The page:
Labor's plan to fix the Liberals' failed experiment


"The economic management of the Liberal Government represents two years of missed opportunities for Australia. Missed opportunities we can ill-afford."

- Shadow Treasurer, Chris Bowen MP

The botched Liberal budgets have constituted a blow to confidence which has had real and negative impacts on our economy. We need more investment in the nonmining sector as the mining construction boom comes to a fast and inevitable end. The lack of confidence means that this investment is still not coming through.                                                        

This all means that an incoming Shorten Labor Government will have its work cut out for it when it comes to the economy.

The fact is that as things currently stand, a Shorten Labor Government would inherit an economy with sluggish growth, with unemployment considerably higher than during the Global Financial Crisis and higher than the United States, United Kingdom and Germany.

We would inherit an economy with youth unemployment and underemployment at rates that can carefully, soberly and accurately be described as a crisis.

While we continue to enjoy 24 years of uninterrupted economic growth, the fact is that our growth is now more anaemic and narrowly based than for most of that twenty-four years.

Australia’s growth rate averaged 3.5 per cent between 1992 and 2008. It reached 5 per cent in 1999. And now, we have growth running at 2 per cent a year, not enough to see unemployment come down. And we are told we should celebrate this because it is better than Brazil! We have experienced five consecutive quarters of declining living standards.

This is worse than what Australia experienced through the GFC.

The next Labor Government will have to have its economic priority getting the investment, growth and job creation necessary to see unemployment come down.

The Liberals had a plan to win office, but nowhere near enough of a plan about what to do in office. Not a mistake we intend to make.

We have spent the last two years not only thinking about how to win the next election, but what sort of economic leadership we need to provide in office.

That’s why we have developed five principles of economic management which will underpin our efforts to create jobs and investment.

1. A focus on the jobs of the future

Creating the circumstances for new firms to emerge and grow. The fact is that the majority of jobs to be created over the next ten years will be in firms which don’t exist today. Labor is the party of jobs. A party that is concerned about job creation will be a government concerned about firm creation and giving young people the skills they need to win and create the jobs of the future. The new economy has been a focus of Labor’s policy development for three years, whereas as it is Malcolm Turnbull’s flavour of the fortnight.

2. Working together with unions and business to improve our competitiveness on a sector-sector basis

Getting the macro-economy right is important, but it is not enough. I make no apologies for aspiring to be a Treasurer who takes an active interest in the economy sector by sector. Only a blindly right-wing ideological approach would see economic growth go begging because of a refusal to examine competitiveness on a sector-by-sector basis. Advanced manufacturing will be our priority as we begin this task.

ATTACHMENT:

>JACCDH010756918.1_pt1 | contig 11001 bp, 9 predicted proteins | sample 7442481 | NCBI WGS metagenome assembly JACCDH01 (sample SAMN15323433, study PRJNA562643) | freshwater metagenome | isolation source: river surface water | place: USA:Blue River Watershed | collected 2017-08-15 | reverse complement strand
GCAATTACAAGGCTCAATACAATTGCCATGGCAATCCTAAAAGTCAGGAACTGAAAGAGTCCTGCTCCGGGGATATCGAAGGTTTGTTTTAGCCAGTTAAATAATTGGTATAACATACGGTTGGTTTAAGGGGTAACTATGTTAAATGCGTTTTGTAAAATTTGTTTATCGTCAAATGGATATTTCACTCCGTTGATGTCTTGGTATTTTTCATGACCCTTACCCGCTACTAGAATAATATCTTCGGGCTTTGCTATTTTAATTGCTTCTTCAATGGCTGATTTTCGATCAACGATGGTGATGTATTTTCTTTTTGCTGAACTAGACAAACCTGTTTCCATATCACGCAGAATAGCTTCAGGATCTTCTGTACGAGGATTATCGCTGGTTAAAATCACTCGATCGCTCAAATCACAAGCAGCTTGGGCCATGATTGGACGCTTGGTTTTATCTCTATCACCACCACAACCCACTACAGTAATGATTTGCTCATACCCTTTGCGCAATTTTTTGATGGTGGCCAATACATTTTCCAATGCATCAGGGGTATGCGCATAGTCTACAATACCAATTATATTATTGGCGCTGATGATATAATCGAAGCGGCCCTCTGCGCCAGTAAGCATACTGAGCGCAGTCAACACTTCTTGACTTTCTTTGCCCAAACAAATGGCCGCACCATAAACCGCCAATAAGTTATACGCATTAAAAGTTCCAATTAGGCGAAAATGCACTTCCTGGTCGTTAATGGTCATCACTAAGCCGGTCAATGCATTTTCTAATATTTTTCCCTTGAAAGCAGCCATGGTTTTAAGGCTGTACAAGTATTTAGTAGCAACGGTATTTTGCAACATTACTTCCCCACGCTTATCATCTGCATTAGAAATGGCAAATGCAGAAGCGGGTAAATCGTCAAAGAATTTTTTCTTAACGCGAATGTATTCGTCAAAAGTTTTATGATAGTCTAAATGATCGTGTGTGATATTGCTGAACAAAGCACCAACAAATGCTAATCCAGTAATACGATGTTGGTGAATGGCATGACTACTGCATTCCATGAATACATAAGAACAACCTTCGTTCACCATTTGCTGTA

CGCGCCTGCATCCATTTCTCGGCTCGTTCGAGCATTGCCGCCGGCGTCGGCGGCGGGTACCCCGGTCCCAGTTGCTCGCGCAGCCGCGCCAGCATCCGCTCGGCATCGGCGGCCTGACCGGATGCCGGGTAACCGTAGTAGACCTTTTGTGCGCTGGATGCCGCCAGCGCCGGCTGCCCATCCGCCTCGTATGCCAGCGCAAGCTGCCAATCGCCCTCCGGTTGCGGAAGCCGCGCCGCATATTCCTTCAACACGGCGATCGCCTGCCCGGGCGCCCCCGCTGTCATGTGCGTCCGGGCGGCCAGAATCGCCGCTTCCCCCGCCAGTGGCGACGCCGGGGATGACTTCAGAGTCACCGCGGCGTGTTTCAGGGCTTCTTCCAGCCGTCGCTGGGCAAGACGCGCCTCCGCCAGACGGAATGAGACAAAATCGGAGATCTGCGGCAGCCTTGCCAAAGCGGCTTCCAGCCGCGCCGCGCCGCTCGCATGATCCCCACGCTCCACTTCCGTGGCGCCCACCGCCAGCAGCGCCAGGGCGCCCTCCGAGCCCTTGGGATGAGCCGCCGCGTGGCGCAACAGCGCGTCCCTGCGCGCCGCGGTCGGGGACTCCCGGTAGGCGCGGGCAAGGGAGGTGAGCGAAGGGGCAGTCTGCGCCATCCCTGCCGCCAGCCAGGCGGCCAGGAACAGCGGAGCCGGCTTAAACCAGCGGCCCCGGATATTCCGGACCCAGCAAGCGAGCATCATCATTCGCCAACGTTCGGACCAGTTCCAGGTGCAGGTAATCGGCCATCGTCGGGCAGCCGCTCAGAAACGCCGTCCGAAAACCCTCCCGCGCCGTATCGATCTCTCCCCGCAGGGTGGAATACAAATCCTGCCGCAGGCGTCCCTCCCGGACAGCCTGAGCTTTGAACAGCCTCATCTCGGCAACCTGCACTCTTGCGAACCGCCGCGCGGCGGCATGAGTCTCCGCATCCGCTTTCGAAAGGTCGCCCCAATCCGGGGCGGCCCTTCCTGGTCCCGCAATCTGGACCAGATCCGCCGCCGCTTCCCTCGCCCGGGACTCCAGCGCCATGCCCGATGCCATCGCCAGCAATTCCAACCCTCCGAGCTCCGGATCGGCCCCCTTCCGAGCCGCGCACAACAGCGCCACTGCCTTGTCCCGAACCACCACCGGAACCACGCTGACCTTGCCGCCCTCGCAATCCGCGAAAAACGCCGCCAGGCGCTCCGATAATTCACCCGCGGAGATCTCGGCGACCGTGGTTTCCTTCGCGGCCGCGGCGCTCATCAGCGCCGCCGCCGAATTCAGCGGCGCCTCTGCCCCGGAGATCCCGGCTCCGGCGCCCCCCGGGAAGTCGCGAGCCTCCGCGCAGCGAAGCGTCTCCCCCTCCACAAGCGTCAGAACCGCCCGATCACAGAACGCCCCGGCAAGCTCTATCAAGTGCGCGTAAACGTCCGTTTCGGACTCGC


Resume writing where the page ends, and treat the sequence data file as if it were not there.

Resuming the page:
3. Open engagement with business

Government and business have different jobs to do. But Labor Governments and business both want to see economic growth to create jobs. The Liberals have taken a confrontationist approach to unions in a way which doesn’t help the economy. Labor will work co-operatively with both business and unions in open engagement.

4. A focus on Asia, particularly South-East Asia

The Asian Century is continuing, but it is changing. There is still enormous opportunity for Australia in economic engagement with Asia, but it is opportunity which will go begging without the right policy settings. We need education, trade and economic policies which give Australia maximum capacity in engaging with India and ASEAN nations in particular as the arc of Asian economic activity moves progressively South and East over the next decade. We will also focus our economic diplomacy efforts not only on the G20 but also seek to reinvigorate the APEC agenda, in keeping with the legacy of Labor Governments past.

5. Sensible budget plans

The Liberals botched budget strategy has managed to hurt both families and the macroeconomy at the same time. The last thing the economy needs is an ill-thought out rush to surplus through austerity. Labor will have sensible budget plans which involve a gradual return to budget balance by having more savings than spending measures over the decade. Unlike the Liberals, we recognise there is a revenue problem in the budget, and we have been prepared to lead the debate and take tough decisions on things like multi-national tax, high income superannuation and tobacco. Labor’s plans represent a gradual, sensible and well calibrated budget strategy.

Australia’s quarter century of economic growth has developed in no small measure due to the economic policies of previous Labor Governments. These principles of economic management reflect a determination to make enhanced economic growth a hallmark of the next Labor Government as well.